“This is about being a true-blooded American guy and girl,” said A. J. Lowenthal, a sheriff’s deputy here in Imperial County, whose life clock, he says, is set around the Explorers events he helps run. “It fits right in with the honor and bravery of the Boy Scouts.”

Explorers ready to enter a building taken by terrorists, in an exercise.

As a blood-spattered hostage, played by Yajaira Barboza, 15, lay wounded, Explorers searched the building for her shooter.

Dave Holletz, of the Brawley, Calif., police department, entered after the Explorers had killed the last hostage-taker. "Forget the injured, forget the dead," Mr. Holletz advised the Explorers. "Accomplish your mission: terminate the shooter."

(all photos from NYTimes article)

The article is a stark contrast to Alves’ article in your reader about Portuguese coming of age rituals.  Reading the two together should highlight the various ways youths are socialised into roles associated with adulthood, and also how historically situated these rites of passage can be. Edo12 and K.Ro have good summaries while RitualMand brings a personal perspective to the discussion.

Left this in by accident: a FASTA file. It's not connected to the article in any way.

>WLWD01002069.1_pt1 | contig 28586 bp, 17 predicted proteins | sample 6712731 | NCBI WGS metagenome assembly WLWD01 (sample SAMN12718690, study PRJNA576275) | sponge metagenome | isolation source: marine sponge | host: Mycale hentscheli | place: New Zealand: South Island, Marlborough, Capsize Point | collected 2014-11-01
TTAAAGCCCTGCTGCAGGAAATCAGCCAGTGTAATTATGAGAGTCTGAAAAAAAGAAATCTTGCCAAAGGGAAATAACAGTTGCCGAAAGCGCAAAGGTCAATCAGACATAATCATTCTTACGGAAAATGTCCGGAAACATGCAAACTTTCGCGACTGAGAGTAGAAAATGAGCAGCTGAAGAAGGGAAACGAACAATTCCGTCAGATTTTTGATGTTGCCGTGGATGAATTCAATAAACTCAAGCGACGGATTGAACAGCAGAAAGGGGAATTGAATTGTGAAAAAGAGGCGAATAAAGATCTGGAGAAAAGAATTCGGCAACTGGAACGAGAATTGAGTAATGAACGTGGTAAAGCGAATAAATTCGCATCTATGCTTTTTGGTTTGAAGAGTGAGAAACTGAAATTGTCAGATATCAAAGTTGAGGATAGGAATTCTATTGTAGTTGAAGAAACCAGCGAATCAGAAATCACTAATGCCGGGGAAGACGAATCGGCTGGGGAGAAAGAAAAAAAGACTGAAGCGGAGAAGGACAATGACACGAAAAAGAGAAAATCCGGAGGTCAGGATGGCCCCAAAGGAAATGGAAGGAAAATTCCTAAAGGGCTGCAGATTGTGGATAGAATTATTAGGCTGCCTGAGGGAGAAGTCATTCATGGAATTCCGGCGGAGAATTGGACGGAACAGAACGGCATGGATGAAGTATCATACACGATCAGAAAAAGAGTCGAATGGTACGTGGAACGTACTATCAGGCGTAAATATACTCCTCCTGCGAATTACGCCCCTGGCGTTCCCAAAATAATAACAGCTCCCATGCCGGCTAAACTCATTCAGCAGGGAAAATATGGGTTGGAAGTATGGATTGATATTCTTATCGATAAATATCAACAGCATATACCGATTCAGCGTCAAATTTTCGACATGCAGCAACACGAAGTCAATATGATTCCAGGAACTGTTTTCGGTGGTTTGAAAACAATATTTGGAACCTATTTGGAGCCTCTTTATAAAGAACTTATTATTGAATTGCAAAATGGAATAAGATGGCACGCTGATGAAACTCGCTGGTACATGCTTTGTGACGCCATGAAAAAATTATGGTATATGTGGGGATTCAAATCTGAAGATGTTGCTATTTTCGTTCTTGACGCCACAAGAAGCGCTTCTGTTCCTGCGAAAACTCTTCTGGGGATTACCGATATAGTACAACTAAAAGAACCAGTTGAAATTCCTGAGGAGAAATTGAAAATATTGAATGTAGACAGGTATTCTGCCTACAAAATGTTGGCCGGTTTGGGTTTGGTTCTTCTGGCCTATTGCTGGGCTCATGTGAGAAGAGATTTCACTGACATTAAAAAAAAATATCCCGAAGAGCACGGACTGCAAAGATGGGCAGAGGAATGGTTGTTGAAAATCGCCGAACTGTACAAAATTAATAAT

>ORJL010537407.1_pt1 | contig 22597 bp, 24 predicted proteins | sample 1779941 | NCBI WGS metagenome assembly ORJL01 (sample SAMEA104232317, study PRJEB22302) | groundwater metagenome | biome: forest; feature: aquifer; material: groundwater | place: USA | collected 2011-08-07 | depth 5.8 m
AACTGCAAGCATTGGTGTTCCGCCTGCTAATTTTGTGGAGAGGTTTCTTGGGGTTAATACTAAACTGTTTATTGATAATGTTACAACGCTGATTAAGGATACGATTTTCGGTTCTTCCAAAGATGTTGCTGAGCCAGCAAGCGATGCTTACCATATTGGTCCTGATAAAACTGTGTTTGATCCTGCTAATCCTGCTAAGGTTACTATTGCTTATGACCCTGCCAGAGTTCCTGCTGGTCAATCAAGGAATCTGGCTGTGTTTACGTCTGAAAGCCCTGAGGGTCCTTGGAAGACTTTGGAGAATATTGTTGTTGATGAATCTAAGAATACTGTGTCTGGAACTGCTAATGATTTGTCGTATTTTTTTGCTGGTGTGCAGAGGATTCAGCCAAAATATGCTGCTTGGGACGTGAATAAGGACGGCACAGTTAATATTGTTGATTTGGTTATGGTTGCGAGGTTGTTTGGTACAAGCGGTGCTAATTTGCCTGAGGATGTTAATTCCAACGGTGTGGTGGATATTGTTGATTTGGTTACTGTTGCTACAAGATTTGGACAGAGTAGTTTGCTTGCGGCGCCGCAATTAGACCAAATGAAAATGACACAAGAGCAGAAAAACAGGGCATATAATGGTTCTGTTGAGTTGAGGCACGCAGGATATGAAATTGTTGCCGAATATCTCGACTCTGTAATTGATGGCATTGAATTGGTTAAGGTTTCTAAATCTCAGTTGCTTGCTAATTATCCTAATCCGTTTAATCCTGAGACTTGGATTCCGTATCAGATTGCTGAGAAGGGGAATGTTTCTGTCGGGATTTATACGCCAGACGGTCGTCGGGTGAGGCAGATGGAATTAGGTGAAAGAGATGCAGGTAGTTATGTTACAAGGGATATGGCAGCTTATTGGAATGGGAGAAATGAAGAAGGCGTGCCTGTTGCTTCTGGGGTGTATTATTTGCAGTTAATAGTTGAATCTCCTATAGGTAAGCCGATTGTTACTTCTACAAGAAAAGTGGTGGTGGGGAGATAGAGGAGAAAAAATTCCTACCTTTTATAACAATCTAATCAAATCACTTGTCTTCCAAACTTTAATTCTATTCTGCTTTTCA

This week began with a discussion on the public and private aspects of marriage and weddings and then turned to a discussion of when marriage could be described as political.  You discussed the most recent example that has appeared in the NZ news –  Christine Rankin being appointed to the Families Commission and the ways her history of multiple marriages has become public fodder in the debate around her appointment.

This segued into Bourdieu, rites of passage as political events and symbolic capital.  The powerpoints are below.  We watched a clip from My Big Fat Greek Wedding and analysed it in terms of Bourdieu’s ideas of habitus.  We also discussed ideas of individualism, specifically the reflexive individual and self identity as a project, in terms of Anthony Giddens, Ulrich Beck and Scott Lash.

The clip from class begins at minute 6: